The advice on here was to get some normal-shaped glasses, maybe a bit more "sporty" looking, and just use them.  I would strongly recommend photochromic lenses for cycling, if you can stretch to them.
And Darkness and Decay and the Coronavirus held illimitable dominion over all.

Re: Prescription Glasses
« Reply #34 on: December 30, 2020, 06:55:21 am »
It depends on your riding position, which bit of the glasses you are looking through.  If Optilabs work for you already, they are good.  Their frames don't work for riding with aerobars where you need to see out of the extreme top of the lens. 

I have a pair that are better, but I won't recommend them as the curvature of the lens causes distortion: ok in the daylight but, at night, it looks like I am riding up hill even though the road is flat.  I now use contacts when I'm using aerobars. 

Re: Prescription Glasses
« Reply #35 on: December 30, 2020, 06:26:06 pm »
I've used Optilabs in the past, no complaints. Two years ago it was time for a new pair and I was ready to get another pair from Optilabs. When I was talking to my Optician after my examination he showed me a pair of Leader frames, same price range as Optilabs ish  so I deceided to give the Leaders a chance .No regrets at all, I can recommend them. The bonus is that the Optician has fitted them and gave them the once over on my last examination this past Autumn. The lenses are detachable so if my prescription had changed I wouldn't have to buy a new set of frames. Another advantage of having a local long established business and using it.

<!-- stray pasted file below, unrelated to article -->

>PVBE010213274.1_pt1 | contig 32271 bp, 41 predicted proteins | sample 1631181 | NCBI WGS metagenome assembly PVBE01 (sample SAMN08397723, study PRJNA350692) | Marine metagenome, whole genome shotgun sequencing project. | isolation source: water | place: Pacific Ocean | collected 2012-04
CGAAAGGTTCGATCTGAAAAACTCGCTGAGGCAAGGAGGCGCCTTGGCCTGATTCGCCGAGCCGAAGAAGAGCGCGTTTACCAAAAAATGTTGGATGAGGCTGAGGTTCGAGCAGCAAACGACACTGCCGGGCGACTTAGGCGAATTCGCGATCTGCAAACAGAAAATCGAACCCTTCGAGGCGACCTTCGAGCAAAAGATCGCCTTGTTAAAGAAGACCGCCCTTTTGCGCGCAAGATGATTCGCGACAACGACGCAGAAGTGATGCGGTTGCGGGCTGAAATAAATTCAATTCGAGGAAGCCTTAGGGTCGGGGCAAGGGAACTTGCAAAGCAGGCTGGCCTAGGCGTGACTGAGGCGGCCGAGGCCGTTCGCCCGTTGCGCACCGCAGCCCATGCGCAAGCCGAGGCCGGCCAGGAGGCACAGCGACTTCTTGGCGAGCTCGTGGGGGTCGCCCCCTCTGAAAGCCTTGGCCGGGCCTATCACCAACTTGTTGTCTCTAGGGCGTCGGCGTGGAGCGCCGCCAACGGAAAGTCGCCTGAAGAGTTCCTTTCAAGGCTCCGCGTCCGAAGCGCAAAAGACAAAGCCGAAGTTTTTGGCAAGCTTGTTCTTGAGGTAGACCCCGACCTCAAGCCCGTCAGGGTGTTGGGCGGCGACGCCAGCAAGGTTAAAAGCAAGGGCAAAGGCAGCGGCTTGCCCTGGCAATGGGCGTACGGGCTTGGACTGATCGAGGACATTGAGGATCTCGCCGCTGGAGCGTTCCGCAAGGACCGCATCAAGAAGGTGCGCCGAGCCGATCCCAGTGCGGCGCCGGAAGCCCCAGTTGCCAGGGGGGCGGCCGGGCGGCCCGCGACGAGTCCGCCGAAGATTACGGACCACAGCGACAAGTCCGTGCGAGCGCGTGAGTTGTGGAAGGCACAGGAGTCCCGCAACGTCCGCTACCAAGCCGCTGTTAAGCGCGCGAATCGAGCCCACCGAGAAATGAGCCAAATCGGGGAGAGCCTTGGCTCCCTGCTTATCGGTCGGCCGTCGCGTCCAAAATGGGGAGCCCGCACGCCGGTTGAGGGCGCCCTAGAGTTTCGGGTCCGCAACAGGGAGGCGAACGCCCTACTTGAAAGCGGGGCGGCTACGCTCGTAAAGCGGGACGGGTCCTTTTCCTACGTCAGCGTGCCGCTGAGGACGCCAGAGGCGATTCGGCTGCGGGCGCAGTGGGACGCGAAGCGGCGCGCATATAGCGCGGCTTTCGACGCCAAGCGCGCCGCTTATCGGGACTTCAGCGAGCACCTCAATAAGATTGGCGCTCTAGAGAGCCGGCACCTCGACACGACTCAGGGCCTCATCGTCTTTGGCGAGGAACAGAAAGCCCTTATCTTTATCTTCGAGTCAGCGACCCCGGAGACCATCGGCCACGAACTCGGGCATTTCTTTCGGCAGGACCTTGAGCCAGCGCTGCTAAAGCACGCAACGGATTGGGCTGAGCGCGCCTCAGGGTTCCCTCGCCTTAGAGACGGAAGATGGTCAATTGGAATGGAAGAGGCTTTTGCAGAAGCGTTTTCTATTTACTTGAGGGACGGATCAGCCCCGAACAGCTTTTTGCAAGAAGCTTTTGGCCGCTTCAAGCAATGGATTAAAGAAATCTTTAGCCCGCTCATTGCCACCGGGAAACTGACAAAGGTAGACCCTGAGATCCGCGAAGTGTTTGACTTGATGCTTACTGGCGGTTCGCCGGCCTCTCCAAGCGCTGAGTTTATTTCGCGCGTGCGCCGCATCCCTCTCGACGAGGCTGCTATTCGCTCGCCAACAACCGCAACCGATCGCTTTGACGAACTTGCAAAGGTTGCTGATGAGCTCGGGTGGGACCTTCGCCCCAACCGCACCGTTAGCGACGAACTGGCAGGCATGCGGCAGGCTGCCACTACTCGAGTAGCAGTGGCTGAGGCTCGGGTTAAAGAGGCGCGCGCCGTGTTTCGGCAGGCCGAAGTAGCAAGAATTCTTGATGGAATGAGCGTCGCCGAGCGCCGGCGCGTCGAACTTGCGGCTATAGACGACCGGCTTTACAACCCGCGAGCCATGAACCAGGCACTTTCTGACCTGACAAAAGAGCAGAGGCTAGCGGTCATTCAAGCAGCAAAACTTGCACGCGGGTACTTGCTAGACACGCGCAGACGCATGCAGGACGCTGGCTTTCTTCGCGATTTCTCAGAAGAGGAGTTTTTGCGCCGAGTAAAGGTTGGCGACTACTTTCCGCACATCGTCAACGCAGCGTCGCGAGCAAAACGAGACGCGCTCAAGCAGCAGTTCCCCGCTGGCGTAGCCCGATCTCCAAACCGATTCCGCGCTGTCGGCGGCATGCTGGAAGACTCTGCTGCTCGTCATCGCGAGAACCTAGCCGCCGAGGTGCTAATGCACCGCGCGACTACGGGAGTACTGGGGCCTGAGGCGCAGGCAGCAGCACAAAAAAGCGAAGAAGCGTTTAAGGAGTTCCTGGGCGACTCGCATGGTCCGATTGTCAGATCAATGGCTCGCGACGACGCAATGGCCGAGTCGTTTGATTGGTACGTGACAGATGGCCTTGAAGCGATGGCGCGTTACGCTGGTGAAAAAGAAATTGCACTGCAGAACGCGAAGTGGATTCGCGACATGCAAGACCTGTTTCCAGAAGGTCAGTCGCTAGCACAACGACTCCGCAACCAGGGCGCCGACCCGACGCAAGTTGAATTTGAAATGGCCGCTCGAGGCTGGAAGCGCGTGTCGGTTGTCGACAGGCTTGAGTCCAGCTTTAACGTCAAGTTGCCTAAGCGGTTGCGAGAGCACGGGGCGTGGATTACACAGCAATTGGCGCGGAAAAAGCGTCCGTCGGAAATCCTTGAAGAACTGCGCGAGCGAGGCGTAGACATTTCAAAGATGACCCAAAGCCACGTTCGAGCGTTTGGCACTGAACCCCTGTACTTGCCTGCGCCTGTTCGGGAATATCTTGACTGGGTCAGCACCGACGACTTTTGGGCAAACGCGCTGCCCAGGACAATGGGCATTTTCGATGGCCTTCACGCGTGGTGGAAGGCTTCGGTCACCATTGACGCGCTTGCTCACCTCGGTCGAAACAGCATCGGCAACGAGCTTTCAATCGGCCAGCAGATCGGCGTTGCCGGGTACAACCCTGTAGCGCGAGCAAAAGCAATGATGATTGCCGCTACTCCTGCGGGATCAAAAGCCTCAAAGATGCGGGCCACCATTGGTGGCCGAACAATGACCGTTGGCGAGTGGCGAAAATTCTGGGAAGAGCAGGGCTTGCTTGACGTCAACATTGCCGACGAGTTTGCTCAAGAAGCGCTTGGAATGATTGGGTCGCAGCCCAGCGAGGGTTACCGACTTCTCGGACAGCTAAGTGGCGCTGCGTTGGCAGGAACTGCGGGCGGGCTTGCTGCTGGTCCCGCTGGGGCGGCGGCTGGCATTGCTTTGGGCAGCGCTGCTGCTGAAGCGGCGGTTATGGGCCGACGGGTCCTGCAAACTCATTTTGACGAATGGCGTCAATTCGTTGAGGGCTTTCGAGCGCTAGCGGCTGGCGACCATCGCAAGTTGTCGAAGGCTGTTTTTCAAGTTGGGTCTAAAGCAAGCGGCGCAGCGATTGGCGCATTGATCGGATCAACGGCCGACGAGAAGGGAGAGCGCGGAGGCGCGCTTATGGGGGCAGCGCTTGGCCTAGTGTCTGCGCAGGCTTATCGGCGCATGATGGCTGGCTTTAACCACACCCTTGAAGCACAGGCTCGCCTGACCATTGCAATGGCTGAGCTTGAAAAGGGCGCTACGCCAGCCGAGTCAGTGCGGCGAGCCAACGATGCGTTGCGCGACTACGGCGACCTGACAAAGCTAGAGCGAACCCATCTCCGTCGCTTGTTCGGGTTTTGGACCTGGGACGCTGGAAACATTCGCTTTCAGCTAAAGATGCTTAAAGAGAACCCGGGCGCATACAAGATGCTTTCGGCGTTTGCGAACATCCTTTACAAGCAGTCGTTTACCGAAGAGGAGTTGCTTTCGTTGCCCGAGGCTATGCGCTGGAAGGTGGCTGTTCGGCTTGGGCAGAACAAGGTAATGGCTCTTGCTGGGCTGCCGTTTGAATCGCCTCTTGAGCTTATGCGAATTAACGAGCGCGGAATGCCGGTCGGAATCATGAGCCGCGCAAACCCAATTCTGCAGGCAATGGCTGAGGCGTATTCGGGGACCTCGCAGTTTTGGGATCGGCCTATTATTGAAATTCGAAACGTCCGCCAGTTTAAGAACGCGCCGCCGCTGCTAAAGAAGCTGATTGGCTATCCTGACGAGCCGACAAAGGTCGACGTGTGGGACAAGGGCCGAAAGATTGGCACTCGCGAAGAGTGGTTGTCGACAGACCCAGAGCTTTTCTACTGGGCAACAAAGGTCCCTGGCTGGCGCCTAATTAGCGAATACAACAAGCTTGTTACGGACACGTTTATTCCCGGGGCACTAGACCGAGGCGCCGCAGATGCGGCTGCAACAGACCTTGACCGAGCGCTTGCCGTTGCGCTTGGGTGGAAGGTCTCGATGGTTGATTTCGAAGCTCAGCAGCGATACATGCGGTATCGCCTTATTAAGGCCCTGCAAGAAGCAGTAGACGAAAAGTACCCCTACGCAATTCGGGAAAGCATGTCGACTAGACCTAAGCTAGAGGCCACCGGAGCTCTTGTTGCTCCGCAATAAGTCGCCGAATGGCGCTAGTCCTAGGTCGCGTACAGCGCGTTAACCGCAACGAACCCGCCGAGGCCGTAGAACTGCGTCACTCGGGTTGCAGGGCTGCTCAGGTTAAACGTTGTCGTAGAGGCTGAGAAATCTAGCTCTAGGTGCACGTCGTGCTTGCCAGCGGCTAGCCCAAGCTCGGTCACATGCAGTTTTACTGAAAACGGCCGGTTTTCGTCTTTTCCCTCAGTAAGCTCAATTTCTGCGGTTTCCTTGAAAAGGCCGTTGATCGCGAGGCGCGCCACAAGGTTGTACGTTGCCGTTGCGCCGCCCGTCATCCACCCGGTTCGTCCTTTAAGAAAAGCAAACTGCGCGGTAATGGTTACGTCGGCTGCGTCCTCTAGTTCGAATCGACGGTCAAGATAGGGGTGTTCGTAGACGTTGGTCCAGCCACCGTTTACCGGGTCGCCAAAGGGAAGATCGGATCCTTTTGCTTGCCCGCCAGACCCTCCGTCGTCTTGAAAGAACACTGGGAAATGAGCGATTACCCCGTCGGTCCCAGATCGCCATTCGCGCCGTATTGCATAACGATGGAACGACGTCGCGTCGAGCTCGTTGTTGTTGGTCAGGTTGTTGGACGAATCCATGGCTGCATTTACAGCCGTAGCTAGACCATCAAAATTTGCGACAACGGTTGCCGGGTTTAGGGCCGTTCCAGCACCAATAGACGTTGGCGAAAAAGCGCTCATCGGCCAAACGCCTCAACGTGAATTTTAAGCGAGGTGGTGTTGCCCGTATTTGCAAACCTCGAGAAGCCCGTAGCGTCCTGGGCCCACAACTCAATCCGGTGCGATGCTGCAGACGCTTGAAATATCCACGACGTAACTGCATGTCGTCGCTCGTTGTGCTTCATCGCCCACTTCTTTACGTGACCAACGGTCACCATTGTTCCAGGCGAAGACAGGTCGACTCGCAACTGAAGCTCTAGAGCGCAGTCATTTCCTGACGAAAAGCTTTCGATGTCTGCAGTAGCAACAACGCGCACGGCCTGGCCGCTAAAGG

Re: Prescription Glasses
« Reply #36 on: December 30, 2020, 07:09:13 pm »
I have no issues with the Optilab glasses I have had in the past was just wondering what else was out there now that I have to replace the frame and update the prescription.

Rogerzilla - agree with your advice on the photochromatic lenses, they have been well worth the extra cost especially on the long events where night riding is very much a part of the event.

seasider - I'll have  look at the Leader frames and see how they stack up against the optilabs ones, my eye test was carried out at one of the chain operatives and when I mentioned sports glasses there was just a blank look  ;D ;D

Re: Prescription Glasses
« Reply #37 on: December 30, 2020, 07:33:03 pm »
Prescription Oakleys are really good, and last well; but maybe pricey. I’ve had Optilabs and they are good, but aren’t perhaps as stylish. Personally experience has led me to avoid prescription insert models, where one ends up looking through two lenses - that both fog up.

Re: Prescription Cycling Glasses
« Reply #38 on: January 05, 2021, 08:47:28 am »
I had some Puma/Specsavers insert things. Not very good. The shape of the lense/having 2x lenses to look through messed with my depth perception. Also suffered from misting problems described above.

I currently have a set of Boots sunglasses with photocromatic lenses in. Well worth the money not messing around with different lenses. Downside is, for my prescription (-4), the lenses are fairly chunky thus heavy. They have the tendancy to slip down my nose when i'm sweating. Some stick on rubber nose grips have helped, but I have considered getting a retention strap too. If I came off, I suspect they would leave my face fairly easily. Also, when they are clear, they look rather unfortunate on me.

Suitably impressed that I wouldn't hesitate (as I used to) to pay circa £3-400 for a decent, lightweight set of optics.